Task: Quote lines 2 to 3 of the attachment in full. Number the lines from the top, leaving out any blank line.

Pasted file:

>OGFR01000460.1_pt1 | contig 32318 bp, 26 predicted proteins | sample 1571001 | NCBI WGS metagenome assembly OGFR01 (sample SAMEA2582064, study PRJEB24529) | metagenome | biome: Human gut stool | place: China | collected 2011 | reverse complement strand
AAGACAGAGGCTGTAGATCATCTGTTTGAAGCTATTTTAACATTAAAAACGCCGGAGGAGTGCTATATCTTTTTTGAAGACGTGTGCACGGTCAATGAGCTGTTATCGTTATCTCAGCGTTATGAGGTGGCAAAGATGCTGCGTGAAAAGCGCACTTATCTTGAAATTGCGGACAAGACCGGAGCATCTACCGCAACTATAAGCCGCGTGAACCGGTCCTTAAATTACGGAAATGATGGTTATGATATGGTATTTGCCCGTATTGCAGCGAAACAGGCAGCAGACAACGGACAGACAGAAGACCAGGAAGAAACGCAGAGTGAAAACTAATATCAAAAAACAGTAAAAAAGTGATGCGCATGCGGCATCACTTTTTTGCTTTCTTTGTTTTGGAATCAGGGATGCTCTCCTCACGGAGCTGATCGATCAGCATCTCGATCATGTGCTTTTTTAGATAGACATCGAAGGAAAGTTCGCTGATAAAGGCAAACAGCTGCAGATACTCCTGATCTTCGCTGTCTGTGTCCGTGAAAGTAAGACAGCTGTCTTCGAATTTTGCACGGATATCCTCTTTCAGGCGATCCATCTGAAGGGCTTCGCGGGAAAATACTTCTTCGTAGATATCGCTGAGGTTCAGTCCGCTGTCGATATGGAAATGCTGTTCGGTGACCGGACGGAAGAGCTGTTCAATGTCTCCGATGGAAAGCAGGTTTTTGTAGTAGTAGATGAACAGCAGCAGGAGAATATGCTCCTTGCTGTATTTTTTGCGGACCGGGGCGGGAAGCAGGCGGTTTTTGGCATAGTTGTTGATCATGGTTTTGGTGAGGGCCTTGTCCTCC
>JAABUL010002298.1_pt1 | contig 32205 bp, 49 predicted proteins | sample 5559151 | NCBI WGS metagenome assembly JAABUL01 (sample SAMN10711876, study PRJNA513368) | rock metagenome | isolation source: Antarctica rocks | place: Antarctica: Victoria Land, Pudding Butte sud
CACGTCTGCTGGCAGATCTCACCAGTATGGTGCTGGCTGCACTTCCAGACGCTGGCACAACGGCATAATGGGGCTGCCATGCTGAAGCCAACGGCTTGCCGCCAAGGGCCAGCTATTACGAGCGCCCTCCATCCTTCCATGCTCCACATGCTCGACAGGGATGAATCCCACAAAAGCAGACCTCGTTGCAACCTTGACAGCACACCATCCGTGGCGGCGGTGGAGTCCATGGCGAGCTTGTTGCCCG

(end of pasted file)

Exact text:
AAGACAGAGGCTGTAGATCATCTGTTTGAAGCTATTTTAACATTAAAAACGCCGGAGGAGTGCTATATCTTTTTTGAAGACGTGTGCACGGTCAATGAGCTGTTATCGTTATCTCAGCGTTATGAGGTGGCAAAGATGCTGCGTGAAAAGCGCACTTATCTTGAAATTGCGGACAAGACCGGAGCATCTACCGCAACTATAAGCCGCGTGAACCGGTCCTTAAATTACGGAAATGATGGTTATGATATGGTATTTGCCCGTATTGCAGCGAAACAGGCAGCAGACAACGGACAGACAGAAGACCAGGAAGAAACGCAGAGTGAAAACTAATATCAAAAAACAGTAAAAAAGTGATGCGCATGCGGCATCACTTTTTTGCTTTCTTTGTTTTGGAATCAGGGATGCTCTCCTCACGGAGCTGATCGATCAGCATCTCGATCATGTGCTTTTTTAGATAGACATCGAAGGAAAGTTCGCTGATAAAGGCAAACAGCTGCAGATACTCCTGATCTTCGCTGTCTGTGTCCGTGAAAGTAAGACAGCTGTCTTCGAATTTTGCACGGATATCCTCTTTCAGGCGATCCATCTGAAGGGCTTCGCGGGAAAATACTTCTTCGTAGATATCGCTGAGGTTCAGTCCGCTGTCGATATGGAAATGCTGTTCGGTGACCGGACGGAAGAGCTGTTCAATGTCTCCGATGGAAAGCAGGTTTTTGTAGTAGTAGATGAACAGCAGCAGGAGAATATGCTCCTTGCTGTATTTTTTGCGGACCGGGGCGGGAAGCAGGCGGTTTTTGGCATAGTTGTTGATCATGGTTTTGGTGAGGGCCTTGTCCTCC
>JAABUL010002298.1_pt1 | contig 32205 bp, 49 predicted proteins | sample 5559151 | NCBI WGS metagenome assembly JAABUL01 (sample SAMN10711876, study PRJNA513368) | rock metagenome | isolation source: Antarctica rocks | place: Antarctica: Victoria Land, Pudding Butte sud